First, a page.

And you can see that when I do that, the shadow gets lighter. Now, I'm going to click OK to show you something. Just like with our Text Styles, if we open up our Object Styles panel, we can see that our Photo Shadow has a Plus sign or an override. And if you hover your cursor over it, we can see that the tooltip is telling us that we changed the opacity of the Drop Shadow. Well, I kind of like that shadow. So, what I'm going to do is I'm going to right-click on that style with the override, and I'm going to choose Redefine Style. When I do, notice that the other photo updates automatically. That's a great feature of Object Styles is that you can change and modify them, either by redefining the style or modifying the properties of the style itself.
Let's take a look at another example of how we can utilize an object style. We're going to change this sidebar that we've created over here. And we did a little bit of this formatting already for the bulleted items. I'm going to click on this text frame with my Selection tool. And in my Control panel, I'm going to come up here and choose Rounded for the Corner options. I'm then going to make sure that the size of that corner is set to a quarter inch, so I'll type .25.
Press Enter, and you'll see that that now adjusts the Corner Radius of this Sidebar. Now in addition, I'm going to go ahead and make sure in my Swatches panel, that this light blue color is selected. I'm then going to change over to my Stroke Properties. And I'm going to chose Paper from the Swatches panel. And then, if I go to the Stroke panel, I'm going to increase the weight to 2 points. I'm going to go back to the Fill Color. I'm going to go to my Effects panel.
I'm just going to reduce the Opacity to 95% so we can just slightly start to see these snowflakes peeking through the Sidebar. That looks good for our object itself. But now, I'd like to format some of the content within the Sidebar. I'm going to zoom in on the top of this Sidebar, and we're going to make one additional change here. You'll notice that my text is right against the edge of my text frame. So, with the Text Frame selected with my Selection tool, I'm going to go to the Object menu and choose Text Frame options.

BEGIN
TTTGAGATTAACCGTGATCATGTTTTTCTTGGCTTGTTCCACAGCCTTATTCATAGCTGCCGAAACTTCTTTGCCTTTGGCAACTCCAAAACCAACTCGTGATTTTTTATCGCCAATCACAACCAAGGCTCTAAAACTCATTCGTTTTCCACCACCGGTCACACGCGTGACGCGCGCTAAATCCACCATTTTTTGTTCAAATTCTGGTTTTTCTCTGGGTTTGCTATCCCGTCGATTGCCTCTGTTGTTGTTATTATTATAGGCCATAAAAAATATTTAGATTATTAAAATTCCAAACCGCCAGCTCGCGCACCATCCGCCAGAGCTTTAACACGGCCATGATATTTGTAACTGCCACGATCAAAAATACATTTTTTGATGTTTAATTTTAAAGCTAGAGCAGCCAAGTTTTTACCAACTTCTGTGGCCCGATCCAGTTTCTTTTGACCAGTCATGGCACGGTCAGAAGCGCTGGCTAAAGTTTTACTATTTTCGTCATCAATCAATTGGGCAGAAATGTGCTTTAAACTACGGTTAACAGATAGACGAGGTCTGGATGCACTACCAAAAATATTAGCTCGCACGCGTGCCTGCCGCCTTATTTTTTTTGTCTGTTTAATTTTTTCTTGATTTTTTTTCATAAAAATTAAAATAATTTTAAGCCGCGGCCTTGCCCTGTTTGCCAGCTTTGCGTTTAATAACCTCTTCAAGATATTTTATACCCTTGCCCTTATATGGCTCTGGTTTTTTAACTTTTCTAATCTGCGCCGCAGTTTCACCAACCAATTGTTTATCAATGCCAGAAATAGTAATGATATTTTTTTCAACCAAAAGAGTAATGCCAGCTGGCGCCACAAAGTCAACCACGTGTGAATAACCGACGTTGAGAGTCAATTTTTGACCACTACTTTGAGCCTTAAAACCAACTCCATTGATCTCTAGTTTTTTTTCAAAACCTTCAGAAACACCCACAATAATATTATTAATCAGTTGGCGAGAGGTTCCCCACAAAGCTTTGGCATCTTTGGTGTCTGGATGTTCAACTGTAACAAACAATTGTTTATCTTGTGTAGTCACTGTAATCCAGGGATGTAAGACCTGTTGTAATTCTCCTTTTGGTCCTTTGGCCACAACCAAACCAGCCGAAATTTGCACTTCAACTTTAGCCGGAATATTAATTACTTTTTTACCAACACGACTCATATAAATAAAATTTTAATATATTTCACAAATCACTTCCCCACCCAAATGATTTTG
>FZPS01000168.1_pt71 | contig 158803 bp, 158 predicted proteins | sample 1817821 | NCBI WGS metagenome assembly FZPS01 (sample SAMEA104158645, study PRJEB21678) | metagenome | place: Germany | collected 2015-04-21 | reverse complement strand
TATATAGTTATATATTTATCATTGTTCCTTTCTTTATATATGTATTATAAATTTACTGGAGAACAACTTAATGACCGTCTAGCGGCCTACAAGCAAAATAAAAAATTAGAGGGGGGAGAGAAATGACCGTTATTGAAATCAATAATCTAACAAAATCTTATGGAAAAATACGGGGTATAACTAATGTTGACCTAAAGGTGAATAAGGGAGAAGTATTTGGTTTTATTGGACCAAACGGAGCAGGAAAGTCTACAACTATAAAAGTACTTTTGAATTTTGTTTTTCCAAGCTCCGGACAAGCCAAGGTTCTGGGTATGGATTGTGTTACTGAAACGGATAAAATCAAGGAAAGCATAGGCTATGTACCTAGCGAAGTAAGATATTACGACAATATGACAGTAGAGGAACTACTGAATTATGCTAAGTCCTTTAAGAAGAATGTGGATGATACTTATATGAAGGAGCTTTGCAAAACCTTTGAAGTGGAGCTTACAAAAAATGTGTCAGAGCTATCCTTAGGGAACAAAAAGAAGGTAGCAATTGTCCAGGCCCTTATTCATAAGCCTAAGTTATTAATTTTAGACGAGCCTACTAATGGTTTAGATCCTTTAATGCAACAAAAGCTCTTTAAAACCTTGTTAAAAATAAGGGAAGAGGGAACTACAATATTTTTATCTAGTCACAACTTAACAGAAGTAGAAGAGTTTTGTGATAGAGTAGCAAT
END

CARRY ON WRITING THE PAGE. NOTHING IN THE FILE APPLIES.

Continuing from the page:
And I'm just going to increase the Inset of that frame to a quarter inch. If I turn my Preview on, we can see that that bumps all of my text in from the edge, giving it a little bit more breathing room. I'm going tp click OK. And now using my Type tool, I'm going to highlight this text in the heading of this Text Frame. And I'm going to change the font to Myriad Pro, and I'll pick the Bold phase for that. I'm going to change the Size to 24, the Leading to 26. I'm then going to change the Fill Color in my Swatches panel to dark blue. If I come up here to my Paragraph Formatting in the Space After field, I'm going to type P9.
That looks good. And one other thing, when I use a Headline in here, I'd like it to be a little bit more balanced. So with this text selected, I'm going to come up here to my panel menu in the Control panel, and I'm going to choose Balance Ragged Lines. That'll help my lines to balance themselves out. I don't want my heading to ever break, so I'm going to uncheck the Hyphenate button in the Paragraph Formatting options. Now, with that text selected, we're going to create a new paragraph style by going to our Paragraph Styles panel.